John Grubb works in IT support and loves to travel with his wife. He used the Fujifilm X-Pro1 and a Fujifilm X100S cameras to shoot this colorful images of Bangkok’s Floating Market.
My name is John Grubb. I have been working in IT support for the better part of 20 years now and do enjoy this as a career. I am married to a wonderful lady and we’ve traveled quite extensively over the past 15 years, mostly to Mexico. We’ve also enjoyed trips to Cuba, The Bahamas, Hawaii, France, England, Hong Kong, and Bangkok. It is my wife that is responsible for my travel bug even prior to our marriage but it was our wedding photographer that planted the little seed that became a passion for photography.
I had always had an interest in photography, even in my early teens but I never really knew how to pursue it and didn’t have the benefit of a mentor to give me some guidance so I never really went anywhere with it. Once I started taking an interest in it again I started to use the internet to see what others were doing and to learn how to grow my skills in the areas I was most interested in.
The internet, in effect, became my mentor. I found that Street photography and documentary photography were the areas that I was most interested in and was able to combine these areas of photography with our trips. Now, whatever the location we travel to, I try to document our trip with the street photography and documentary type photos.
I have now developed a style that is a fusion of travel, documentary, and street photography that performs the two-fold task of providing a good record of our trips as well as capturing the essence and feel of the location for others to enjoy. This fusion of styles has worked well for me and in some cases, has helped others in making their travel plans.
I find it very inspiring to be able to capture that moment in time, something that only happens once, and be able to make a record that I can always go back to and relive that experience in another part of the world and also be able to share it with others.
While in Bangkok, my wife and I really wanted to see the Floating Market. I decided that I wanted to try to show the traditional as well as the effect of tourism on that particular way of life. I went with the mindset of a documentary photographer and incorporated my streetshooting style to capture what I saw. I was also thinking about how best to do so as if I were shooting for a magazine although it was only for my own site.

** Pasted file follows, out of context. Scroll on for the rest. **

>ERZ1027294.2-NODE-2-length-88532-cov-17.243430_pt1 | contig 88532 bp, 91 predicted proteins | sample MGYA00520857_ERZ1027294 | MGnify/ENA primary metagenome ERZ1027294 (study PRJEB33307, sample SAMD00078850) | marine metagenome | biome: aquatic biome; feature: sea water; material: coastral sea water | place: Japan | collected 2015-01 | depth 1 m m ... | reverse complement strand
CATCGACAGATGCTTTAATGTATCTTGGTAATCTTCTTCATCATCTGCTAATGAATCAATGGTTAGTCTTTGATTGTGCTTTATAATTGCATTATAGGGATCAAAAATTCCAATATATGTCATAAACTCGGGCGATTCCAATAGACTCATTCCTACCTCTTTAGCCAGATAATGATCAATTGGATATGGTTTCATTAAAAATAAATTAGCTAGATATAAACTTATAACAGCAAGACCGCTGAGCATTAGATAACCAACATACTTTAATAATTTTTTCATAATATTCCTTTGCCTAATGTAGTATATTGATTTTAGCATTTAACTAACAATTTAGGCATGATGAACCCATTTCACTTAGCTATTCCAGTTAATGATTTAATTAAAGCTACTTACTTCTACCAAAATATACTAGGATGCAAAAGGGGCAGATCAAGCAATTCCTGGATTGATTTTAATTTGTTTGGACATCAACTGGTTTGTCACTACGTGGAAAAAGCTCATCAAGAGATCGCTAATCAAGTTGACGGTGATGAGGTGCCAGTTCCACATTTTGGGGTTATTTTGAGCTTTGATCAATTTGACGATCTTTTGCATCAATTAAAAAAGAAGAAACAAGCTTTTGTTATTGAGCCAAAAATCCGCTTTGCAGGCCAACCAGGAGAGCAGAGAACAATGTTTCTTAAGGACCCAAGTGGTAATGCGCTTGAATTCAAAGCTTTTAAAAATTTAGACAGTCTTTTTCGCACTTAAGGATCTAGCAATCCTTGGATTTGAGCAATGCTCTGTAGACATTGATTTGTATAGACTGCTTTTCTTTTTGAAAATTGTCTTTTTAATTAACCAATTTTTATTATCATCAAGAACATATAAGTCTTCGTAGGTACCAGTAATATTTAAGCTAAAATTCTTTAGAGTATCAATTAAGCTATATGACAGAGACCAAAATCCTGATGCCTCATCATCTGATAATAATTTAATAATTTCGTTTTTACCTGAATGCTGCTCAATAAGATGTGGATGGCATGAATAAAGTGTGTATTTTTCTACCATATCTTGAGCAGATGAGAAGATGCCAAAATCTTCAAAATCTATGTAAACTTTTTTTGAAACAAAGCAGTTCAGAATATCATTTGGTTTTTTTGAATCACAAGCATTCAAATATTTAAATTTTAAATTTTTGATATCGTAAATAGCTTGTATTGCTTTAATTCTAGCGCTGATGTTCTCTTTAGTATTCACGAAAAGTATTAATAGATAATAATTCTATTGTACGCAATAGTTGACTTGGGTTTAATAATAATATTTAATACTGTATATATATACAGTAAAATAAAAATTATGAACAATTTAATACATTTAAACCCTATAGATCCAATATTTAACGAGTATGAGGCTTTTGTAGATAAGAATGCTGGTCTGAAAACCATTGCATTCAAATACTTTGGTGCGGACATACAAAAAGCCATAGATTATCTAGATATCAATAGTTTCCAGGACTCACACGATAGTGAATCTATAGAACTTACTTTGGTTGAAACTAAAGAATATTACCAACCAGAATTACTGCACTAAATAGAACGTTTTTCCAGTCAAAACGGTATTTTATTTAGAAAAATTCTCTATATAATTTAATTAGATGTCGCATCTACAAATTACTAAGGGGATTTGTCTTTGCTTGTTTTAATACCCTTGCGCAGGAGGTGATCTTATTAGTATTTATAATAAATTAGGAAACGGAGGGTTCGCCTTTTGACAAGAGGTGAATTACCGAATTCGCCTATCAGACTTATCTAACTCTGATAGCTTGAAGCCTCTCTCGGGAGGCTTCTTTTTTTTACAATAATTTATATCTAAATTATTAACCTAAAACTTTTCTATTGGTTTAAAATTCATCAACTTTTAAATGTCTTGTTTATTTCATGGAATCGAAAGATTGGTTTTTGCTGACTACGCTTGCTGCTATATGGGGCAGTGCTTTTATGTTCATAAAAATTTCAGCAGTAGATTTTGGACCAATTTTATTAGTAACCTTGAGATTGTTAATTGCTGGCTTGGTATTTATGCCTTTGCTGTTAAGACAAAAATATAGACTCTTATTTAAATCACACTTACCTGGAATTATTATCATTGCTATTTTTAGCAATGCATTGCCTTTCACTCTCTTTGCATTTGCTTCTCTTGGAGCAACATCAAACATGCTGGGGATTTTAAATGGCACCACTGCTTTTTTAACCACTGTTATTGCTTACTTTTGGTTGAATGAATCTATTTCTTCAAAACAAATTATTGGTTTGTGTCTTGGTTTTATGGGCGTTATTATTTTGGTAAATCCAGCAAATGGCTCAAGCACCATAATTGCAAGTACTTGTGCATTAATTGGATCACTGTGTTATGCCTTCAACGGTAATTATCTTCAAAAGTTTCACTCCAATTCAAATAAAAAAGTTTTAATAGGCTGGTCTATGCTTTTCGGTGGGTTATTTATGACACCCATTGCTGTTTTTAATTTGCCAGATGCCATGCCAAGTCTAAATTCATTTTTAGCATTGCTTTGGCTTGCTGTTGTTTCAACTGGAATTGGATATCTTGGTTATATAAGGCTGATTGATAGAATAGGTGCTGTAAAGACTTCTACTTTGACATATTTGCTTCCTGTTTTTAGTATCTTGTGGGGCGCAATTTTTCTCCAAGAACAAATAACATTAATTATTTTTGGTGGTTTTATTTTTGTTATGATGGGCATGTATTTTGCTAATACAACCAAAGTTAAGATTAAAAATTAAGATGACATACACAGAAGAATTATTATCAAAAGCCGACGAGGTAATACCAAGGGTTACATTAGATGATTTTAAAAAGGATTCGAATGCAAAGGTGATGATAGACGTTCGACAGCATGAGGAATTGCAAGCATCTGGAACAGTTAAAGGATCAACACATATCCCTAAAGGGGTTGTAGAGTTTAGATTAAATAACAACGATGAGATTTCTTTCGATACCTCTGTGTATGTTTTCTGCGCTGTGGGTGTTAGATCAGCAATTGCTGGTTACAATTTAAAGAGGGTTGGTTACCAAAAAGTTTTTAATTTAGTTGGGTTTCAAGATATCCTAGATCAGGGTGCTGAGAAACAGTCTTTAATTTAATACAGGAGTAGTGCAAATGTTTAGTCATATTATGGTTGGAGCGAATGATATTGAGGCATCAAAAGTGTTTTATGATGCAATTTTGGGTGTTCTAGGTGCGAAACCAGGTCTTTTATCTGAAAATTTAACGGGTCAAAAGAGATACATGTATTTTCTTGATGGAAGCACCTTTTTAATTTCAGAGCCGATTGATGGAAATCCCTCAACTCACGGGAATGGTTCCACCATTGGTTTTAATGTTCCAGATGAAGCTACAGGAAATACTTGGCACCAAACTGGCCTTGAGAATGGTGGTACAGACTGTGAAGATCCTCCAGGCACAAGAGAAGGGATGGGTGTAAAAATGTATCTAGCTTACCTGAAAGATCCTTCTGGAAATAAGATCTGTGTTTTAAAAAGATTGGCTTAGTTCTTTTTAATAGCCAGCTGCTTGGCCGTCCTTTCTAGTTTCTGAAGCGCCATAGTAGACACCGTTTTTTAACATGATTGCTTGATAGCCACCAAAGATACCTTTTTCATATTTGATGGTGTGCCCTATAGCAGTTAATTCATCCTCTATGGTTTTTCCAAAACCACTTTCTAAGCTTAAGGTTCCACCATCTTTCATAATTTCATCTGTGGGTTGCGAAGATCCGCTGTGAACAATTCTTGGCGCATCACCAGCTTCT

I tried to make as complete a record as I could by incorporating close in shots along with wide angle, all encompassing shots showing the crowds and overall impact of the tourism. I have always been a fan of National Geographic magazine and have the highest respect for the photographers and their work so while I was shooting throughout our visit, I was trying to put myself in their place in trying to capture a story with my pictures.
I know that my work falls a long way short of National Geographic standards but for my purposes, I was quite pleased with the results I got. I truly believe that by doing this and using this mindset, the quality of my work also improved. It was a very enjoyable exercise that I will definitely use for future trips.
For equipment, I use a Fujifilm X-Pro1 and a Fujifilm X100S. The lenses are the 14mm, 18mm, 35mm, and 60mm. I have really been won over by these cameras for travel and street photography due to their unimposing presence and great picture quality.
I also like the hybrid viewfinder system and will quite often swap to the OVF for low light situations and take advantage of the preview function of the EVF when doing black and white work if I want to see how the scene with look sans colors.
This is helping me ‘see’ in black and white now and I have to fall back on the preview mode less and less as I’m learning and this allows me to stay in the OVF more often. With the OVF I can see what is entering the scene while I’m shooting and that gives me a better tool to choose when to release the shutter, something I learned from studying street photographers on the internet.
Street photography is training me to ‘see’ and to be able to quickly capture those special scenes that I might otherwise have missed by only looking but not seeing. By combining it with my traveling, I think my work is slowly improving and is getting more interesting for others to look at and hopefully, enjoy.
I am no longer satisfied with just snapshots of our vacation, but must have a good quality record of our visit to other cultures, a record that I am not embarrassed to share with others.
In closing, I’d like to state that for me, the photographic journey has no destination.
No final endpoint. I have a multitude of paths open to choose from and there is no wrong way to turn. I do this simply because I love doing it. I don’t have to worry about paying the bills with my photographic work so there is no pressure on me to go in a direction that I may not like. It has just become a very fulfilling and enjoyable sideline in my life and if others enjoy what I come up with, that is just a big bonus.